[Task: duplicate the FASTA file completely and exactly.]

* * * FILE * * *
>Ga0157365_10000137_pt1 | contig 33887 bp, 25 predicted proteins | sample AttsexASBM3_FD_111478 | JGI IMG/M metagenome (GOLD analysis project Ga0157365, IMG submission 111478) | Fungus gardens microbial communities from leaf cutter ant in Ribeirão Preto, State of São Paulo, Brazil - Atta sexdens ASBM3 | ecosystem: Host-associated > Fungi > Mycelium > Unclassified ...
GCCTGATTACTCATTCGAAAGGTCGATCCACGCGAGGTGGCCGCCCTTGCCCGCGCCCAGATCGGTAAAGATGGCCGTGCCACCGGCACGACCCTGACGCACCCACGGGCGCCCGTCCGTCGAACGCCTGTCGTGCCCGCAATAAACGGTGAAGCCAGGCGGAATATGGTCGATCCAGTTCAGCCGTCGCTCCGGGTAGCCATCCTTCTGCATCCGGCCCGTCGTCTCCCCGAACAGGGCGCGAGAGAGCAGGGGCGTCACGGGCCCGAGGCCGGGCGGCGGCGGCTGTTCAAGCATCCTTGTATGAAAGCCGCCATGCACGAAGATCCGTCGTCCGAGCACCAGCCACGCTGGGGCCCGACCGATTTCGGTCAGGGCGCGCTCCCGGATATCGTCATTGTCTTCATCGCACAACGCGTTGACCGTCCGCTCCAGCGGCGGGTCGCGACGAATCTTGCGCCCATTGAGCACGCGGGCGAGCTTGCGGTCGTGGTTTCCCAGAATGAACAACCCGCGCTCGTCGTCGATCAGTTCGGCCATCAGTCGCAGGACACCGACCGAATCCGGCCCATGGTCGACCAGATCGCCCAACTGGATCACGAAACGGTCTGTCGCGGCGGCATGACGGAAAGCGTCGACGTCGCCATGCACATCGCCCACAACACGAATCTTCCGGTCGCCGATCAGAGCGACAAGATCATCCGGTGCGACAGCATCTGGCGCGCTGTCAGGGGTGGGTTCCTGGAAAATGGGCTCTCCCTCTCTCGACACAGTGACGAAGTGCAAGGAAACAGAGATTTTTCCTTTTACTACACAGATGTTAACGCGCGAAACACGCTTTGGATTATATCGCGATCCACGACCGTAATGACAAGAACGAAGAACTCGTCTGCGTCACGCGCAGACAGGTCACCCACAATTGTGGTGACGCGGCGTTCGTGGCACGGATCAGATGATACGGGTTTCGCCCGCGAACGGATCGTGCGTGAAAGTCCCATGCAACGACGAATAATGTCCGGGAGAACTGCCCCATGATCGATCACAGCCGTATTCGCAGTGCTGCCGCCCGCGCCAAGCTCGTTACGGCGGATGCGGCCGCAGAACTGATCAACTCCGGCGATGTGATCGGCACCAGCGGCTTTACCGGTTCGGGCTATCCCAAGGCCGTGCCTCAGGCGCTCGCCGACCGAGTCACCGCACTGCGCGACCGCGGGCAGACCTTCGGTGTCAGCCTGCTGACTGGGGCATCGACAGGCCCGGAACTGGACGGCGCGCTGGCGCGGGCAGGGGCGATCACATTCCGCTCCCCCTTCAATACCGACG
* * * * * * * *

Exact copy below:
>Ga0157365_10000137_pt1 | contig 33887 bp, 25 predicted proteins | sample AttsexASBM3_FD_111478 | JGI IMG/M metagenome (GOLD analysis project Ga0157365, IMG submission 111478) | Fungus gardens microbial communities from leaf cutter ant in Ribeirão Preto, State of São Paulo, Brazil - Atta sexdens ASBM3 | ecosystem: Host-associated > Fungi > Mycelium > Unclassified ...
GCCTGATTACTCATTCGAAAGGTCGATCCACGCGAGGTGGCCGCCCTTGCCCGCGCCCAGATCGGTAAAGATGGCCGTGCCACCGGCACGACCCTGACGCACCCACGGGCGCCCGTCCGTCGAACGCCTGTCGTGCCCGCAATAAACGGTGAAGCCAGGCGGAATATGGTCGATCCAGTTCAGCCGTCGCTCCGGGTAGCCATCCTTCTGCATCCGGCCCGTCGTCTCCCCGAACAGGGCGCGAGAGAGCAGGGGCGTCACGGGCCCGAGGCCGGGCGGCGGCGGCTGTTCAAGCATCCTTGTATGAAAGCCGCCATGCACGAAGATCCGTCGTCCGAGCACCAGCCACGCTGGGGCCCGACCGATTTCGGTCAGGGCGCGCTCCCGGATATCGTCATTGTCTTCATCGCACAACGCGTTGACCGTCCGCTCCAGCGGCGGGTCGCGACGAATCTTGCGCCCATTGAGCACGCGGGCGAGCTTGCGGTCGTGGTTTCCCAGAATGAACAACCCGCGCTCGTCGTCGATCAGTTCGGCCATCAGTCGCAGGACACCGACCGAATCCGGCCCATGGTCGACCAGATCGCCCAACTGGATCACGAAACGGTCTGTCGCGGCGGCATGACGGAAAGCGTCGACGTCGCCATGCACATCGCCCACAACACGAATCTTCCGGTCGCCGATCAGAGCGACAAGATCATCCGGTGCGACAGCATCTGGCGCGCTGTCAGGGGTGGGTTCCTGGAAAATGGGCTCTCCCTCTCTCGACACAGTGACGAAGTGCAAGGAAACAGAGATTTTTCCTTTTACTACACAGATGTTAACGCGCGAAACACGCTTTGGATTATATCGCGATCCACGACCGTAATGACAAGAACGAAGAACTCGTCTGCGTCACGCGCAGACAGGTCACCCACAATTGTGGTGACGCGGCGTTCGTGGCACGGATCAGATGATACGGGTTTCGCCCGCGAACGGATCGTGCGTGAAAGTCCCATGCAACGACGAATAATGTCCGGGAGAACTGCCCCATGATCGATCACAGCCGTATTCGCAGTGCTGCCGCCCGCGCCAAGCTCGTTACGGCGGATGCGGCCGCAGAACTGATCAACTCCGGCGATGTGATCGGCACCAGCGGCTTTACCGGTTCGGGCTATCCCAAGGCCGTGCCTCAGGCGCTCGCCGACCGAGTCACCGCACTGCGCGACCGCGGGCAGACCTTCGGTGTCAGCCTGCTGACTGGGGCATCGACAGGCCCGGAACTGGACGGCGCGCTGGCGCGGGCAGGGGCGATCACATTCCGCTCCCCCTTCAATACCGACG